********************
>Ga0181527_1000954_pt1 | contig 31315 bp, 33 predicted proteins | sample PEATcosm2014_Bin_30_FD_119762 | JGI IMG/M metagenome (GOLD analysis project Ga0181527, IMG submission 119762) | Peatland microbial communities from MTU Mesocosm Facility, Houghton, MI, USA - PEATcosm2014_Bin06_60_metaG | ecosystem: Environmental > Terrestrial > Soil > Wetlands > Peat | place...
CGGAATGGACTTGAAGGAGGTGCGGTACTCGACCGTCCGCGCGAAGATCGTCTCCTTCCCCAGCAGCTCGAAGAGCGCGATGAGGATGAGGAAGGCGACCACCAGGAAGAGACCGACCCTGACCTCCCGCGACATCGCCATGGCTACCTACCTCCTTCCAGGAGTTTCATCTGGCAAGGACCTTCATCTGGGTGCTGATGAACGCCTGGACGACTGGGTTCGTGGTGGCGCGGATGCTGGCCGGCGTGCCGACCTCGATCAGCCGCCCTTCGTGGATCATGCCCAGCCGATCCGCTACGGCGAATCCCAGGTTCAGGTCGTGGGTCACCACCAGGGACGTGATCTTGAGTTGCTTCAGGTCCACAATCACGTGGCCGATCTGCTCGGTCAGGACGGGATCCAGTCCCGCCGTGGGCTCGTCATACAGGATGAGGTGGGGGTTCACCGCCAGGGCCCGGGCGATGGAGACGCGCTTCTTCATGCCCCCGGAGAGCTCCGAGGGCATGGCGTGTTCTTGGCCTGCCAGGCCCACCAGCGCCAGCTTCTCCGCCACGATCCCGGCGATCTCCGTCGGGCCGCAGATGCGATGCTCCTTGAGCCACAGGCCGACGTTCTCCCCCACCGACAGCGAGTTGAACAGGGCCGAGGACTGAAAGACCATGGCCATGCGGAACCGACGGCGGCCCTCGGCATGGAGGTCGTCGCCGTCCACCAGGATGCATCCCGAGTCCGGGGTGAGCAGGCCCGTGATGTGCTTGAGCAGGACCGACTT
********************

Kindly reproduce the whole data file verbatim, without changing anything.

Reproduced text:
>Ga0181527_1000954_pt1 | contig 31315 bp, 33 predicted proteins | sample PEATcosm2014_Bin_30_FD_119762 | JGI IMG/M metagenome (GOLD analysis project Ga0181527, IMG submission 119762) | Peatland microbial communities from MTU Mesocosm Facility, Houghton, MI, USA - PEATcosm2014_Bin06_60_metaG | ecosystem: Environmental > Terrestrial > Soil > Wetlands > Peat | place...
CGGAATGGACTTGAAGGAGGTGCGGTACTCGACCGTCCGCGCGAAGATCGTCTCCTTCCCCAGCAGCTCGAAGAGCGCGATGAGGATGAGGAAGGCGACCACCAGGAAGAGACCGACCCTGACCTCCCGCGACATCGCCATGGCTACCTACCTCCTTCCAGGAGTTTCATCTGGCAAGGACCTTCATCTGGGTGCTGATGAACGCCTGGACGACTGGGTTCGTGGTGGCGCGGATGCTGGCCGGCGTGCCGACCTCGATCAGCCGCCCTTCGTGGATCATGCCCAGCCGATCCGCTACGGCGAATCCCAGGTTCAGGTCGTGGGTCACCACCAGGGACGTGATCTTGAGTTGCTTCAGGTCCACAATCACGTGGCCGATCTGCTCGGTCAGGACGGGATCCAGTCCCGCCGTGGGCTCGTCATACAGGATGAGGTGGGGGTTCACCGCCAGGGCCCGGGCGATGGAGACGCGCTTCTTCATGCCCCCGGAGAGCTCCGAGGGCATGGCGTGTTCTTGGCCTGCCAGGCCCACCAGCGCCAGCTTCTCCGCCACGATCCCGGCGATCTCCGTCGGGCCGCAGATGCGATGCTCCTTGAGCCACAGGCCGACGTTCTCCCCCACCGACAGCGAGTTGAACAGGGCCGAGGACTGAAAGACCATGGCCATGCGGAACCGACGGCGGCCCTCGGCATGGAGGTCGTCGCCGTCCACCAGGATGCATCCCGAGTCCGGGGTGAGCAGGCCCGTGATGTGCTTGAGCAGGACCGACTT